FELIPE Online Manual

Using the post-processor

The post-processor, FELVUE, is started by clicking on its icon.

Within the post-processor, you will be able to change directory to your user directory, and then a list of output files with .out filename extensions will be displayed. Choose an output file, and the post-processor will first read the mesh data, and display this as in the pre-processor. Click on Continue, to proceed to a display of the results.

Note that the `main engines' output the results (displacements, stresses, potentials, etc.) in E10.3 format, so that very large numbers can be handled, and reasonable accuracy obtained with very small ones. However, if you know that all your stresses will be of a certain order of magnitude such as 10-100, you may wish to edit the format statement to output then in F10.5 format, say. FELVUE reads real numbers from the data-file in G10.3 format, so that it will accept numbers to 5 decimal places, and these will then be output to this accuracy in the pop-up windows described below.

It is possible to produce plots which only show elements of a specified material type (LMTYPE). If you want all elements plotted, leave LMTYPE=0 in the dialogue box which offers this facility. The following sections now describe the plots available from the Main Menu.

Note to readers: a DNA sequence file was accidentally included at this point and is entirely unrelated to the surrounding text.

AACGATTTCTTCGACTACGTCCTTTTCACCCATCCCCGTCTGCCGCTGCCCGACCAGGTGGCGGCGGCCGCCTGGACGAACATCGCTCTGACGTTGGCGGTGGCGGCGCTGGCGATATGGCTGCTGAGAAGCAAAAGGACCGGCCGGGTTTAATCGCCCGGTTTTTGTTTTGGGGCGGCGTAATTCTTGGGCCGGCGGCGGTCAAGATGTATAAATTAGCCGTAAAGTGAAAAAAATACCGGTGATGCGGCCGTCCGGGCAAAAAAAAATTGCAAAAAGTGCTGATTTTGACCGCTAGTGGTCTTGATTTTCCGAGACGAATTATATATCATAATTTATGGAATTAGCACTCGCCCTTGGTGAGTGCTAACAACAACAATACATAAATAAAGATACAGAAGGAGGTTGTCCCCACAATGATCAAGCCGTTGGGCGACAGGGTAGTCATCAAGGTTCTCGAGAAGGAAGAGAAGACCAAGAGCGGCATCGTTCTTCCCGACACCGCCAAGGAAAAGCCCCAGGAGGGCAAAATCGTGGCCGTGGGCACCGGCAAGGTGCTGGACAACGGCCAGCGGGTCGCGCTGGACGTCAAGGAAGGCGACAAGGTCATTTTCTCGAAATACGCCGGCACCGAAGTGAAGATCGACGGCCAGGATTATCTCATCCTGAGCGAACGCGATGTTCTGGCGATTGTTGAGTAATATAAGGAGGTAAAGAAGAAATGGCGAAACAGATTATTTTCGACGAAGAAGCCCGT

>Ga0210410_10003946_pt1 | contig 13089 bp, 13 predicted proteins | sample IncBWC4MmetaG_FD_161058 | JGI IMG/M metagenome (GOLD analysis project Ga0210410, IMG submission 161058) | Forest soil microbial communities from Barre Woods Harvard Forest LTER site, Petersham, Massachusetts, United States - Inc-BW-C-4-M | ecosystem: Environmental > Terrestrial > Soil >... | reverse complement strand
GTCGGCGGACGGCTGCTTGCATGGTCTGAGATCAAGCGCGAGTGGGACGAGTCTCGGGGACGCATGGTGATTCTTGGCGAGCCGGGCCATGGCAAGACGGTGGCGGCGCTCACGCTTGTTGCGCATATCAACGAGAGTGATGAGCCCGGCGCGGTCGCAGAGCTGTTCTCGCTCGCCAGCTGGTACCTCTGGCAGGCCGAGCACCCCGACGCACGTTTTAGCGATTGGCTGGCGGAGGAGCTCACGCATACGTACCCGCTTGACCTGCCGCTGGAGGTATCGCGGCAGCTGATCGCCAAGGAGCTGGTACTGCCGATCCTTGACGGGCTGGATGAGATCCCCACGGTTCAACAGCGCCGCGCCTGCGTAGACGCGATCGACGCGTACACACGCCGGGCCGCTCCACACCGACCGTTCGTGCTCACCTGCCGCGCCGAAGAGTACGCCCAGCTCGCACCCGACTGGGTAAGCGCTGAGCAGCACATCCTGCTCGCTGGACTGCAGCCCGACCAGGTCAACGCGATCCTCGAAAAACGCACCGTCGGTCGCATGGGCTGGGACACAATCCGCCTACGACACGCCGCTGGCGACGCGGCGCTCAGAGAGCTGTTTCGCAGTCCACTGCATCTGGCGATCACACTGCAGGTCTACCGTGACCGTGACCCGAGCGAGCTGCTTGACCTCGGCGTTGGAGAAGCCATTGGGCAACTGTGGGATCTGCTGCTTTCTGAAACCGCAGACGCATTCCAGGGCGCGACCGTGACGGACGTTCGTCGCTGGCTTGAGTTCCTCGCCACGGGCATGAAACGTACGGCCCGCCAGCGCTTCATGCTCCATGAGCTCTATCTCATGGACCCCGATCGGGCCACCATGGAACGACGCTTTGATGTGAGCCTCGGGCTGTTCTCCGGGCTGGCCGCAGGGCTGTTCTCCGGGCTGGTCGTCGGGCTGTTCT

Scalar-variable meshes

In the case of a scalar-variable mesh, the data read from the .OUT output file comprises: The choice of plots (all of which can be zoomed) is:

Yield zones

These are described in the elasticity-plot section below.

Flow contours

The horizontal and vertical flow rates q_x, q_y can be plotted as contours, either using coloured contour lines or with colour fill-in. You can plot either horizontal or vertical flow components, or plot contours of the flow magnitude \sqrt{q_x^2 + q_y^2}. Note that if the mesh is of linear triangles, there is only one Gauss point per element, so the plot will colour the whole of each element in the appropriate colour; the `lines'-type plot will not work in this case.